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Economy in Brief

Euro Area Money and Credit Pause and Dip
by Robert Brusca  October 27, 2015

While we are looking at growth and inflation developments in the EMU, we should also be looking at the financial raw material of growth: money and credit in the EMU. Here we see both series are slowing after about one year of acceleration. Real money growth and real credit growth are flirting with negative growth rates. Only over 12 months are money and credit both posting growth rates of more than 1% in real terms, breaking a two-year string of real (inflation adjusted) declines.

For a short while, as ECB QE was announced and implemented, there seemed to a response in the form of a pick-up in loan volume. Private credit has registered positive year-over-year growth for nine consecutive months, with only one minor deceleration, until now. In September, total private credit growth dropped to 1.1% from 1.7% and it is the slowest year-over-year credit growth in five months.

The combination of the return of deflation - or at least disinflation, continued plodding growth and now weak money and credit growth should sound alarm bells at the ECB. It appears that it has. But our recent history shows that QE has seemed to have had the most potent impact when done quickly and early in a zero rate environment. The ECB has delayed and is now trying to implement this program with interest rates already exceedingly low. Japan's and the U.S. experiences show us that the impact of QE on the exchange rate is fleeting. But the EMU is showing us that in this environment, even of the exchange rate is pushed lower, there is precious little to be gained from it. Global growth is simply very weak and improved price competitiveness does not get much purchase for exports.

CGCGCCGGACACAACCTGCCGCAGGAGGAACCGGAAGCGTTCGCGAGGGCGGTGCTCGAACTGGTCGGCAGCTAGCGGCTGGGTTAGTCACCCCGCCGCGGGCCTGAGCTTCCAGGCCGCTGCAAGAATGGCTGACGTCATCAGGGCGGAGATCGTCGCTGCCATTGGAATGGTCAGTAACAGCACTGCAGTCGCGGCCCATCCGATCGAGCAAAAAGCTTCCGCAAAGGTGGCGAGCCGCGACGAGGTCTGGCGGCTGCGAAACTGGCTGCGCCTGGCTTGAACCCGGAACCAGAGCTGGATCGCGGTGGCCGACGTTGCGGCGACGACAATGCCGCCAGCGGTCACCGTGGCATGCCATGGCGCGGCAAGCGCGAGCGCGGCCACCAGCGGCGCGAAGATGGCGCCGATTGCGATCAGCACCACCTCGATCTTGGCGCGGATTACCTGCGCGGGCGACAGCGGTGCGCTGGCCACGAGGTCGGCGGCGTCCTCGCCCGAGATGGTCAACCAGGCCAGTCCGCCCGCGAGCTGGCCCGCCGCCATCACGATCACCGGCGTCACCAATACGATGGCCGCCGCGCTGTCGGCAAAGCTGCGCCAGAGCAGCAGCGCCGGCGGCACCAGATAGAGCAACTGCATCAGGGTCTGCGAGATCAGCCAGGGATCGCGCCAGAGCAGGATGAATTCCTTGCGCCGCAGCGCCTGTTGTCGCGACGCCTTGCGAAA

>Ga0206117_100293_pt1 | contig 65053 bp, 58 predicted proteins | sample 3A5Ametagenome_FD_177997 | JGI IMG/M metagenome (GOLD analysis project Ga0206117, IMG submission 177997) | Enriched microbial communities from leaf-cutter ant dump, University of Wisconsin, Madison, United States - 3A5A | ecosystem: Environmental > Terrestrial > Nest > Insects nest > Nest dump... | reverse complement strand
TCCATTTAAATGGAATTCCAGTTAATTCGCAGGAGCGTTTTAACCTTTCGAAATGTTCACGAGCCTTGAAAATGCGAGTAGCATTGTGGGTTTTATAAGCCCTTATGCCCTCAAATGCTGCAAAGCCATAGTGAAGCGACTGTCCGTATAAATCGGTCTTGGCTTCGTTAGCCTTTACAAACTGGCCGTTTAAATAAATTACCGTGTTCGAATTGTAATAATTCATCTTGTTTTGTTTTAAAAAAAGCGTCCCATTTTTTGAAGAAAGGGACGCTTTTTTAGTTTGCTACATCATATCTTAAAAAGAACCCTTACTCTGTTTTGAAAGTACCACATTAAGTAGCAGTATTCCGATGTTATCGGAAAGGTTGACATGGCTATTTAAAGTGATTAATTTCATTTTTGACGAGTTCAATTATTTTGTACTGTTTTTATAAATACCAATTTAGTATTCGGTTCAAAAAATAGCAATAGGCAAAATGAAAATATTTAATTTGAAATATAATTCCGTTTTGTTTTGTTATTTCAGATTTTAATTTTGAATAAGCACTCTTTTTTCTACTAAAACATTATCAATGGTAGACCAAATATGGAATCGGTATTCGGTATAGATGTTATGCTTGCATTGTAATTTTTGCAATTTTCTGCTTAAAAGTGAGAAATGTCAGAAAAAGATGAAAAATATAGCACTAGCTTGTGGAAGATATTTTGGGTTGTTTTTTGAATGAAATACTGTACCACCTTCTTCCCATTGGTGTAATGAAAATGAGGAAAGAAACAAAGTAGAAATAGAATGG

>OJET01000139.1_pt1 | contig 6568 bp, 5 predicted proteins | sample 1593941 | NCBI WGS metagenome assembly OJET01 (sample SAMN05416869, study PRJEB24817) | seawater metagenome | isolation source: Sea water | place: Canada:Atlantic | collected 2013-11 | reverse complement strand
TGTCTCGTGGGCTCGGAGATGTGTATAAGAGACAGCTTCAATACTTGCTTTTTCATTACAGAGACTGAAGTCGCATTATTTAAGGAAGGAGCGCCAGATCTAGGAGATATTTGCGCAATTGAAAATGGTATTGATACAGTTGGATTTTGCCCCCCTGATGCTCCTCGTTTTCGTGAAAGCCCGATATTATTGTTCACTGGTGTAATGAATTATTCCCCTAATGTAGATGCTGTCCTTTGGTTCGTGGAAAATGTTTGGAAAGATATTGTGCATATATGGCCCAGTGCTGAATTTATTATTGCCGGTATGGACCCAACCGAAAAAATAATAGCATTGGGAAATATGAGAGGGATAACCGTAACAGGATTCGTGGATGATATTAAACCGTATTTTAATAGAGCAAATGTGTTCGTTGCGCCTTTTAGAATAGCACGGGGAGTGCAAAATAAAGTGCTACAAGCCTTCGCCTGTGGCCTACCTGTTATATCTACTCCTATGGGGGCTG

The U.S. and the U.K. each are showing some slight acceleration in the growth rate of money supply. Japan is mostly stable with a slightly weaker three-month pace. The real money stock grows slightly faster in the U.S. and the U.K. while Japan shows a halting slowdown. Why do the countries that are now implementing QE and using it for stimulus have the weakest money supply growth and a withering trend? Money supply data show no hints that special monetary accommodations are being implemented in Japan or in the EMU. Of course, we know that both started operations and have been on hold since. Both have given some lip service to the possibility of doing more. We shall see.

More economists are prevaricating on the future path for growth. We cannot say that this economic recovery is long in the tooth. And we can observe that it has been one of the weaker recoveries in the post war period for G-10 member nations. Despite that, demographic changes in the U.S. have the authorities there thinking that there is not much labor market slack and the Fed is `planning' (scheming?) to hike rates.

The U.S., EMU and the whole of the global economy are at an odd crossroads: hopefully not a tipping point. Economic development conducted without a mind to getting exchange rates right has run amok. China's desire to develop fast come hell or high water has taken a toll on the global economy. China's speed of development has been a critical part the malaise that has developed. And now the inability to keep up that pace will become China's own problem. Meanwhile exchange rates are still out of alignment and being pulled this way and that by monetary policy excesses. The Fed in the U.S. is set to hike rates. That will pull an already overvalued dollar higher, undercutting further opportunities for investment and employment in the U.S.

Europe is still under the vision of German austerity and perhaps ready to unleash another round of soon-to-be disappointing QE. Japan is slowing as its own QE has become progressively less effective. We seem to live in a world without options or where the best options for growth are being shuttered.

Europe's dilemma is being played out globally as monetary solutions are sought to problems that are not monetary in nature. These solutions are doomed not to work, but they do buy time and do so at a cost. There is little to make us optimistic.

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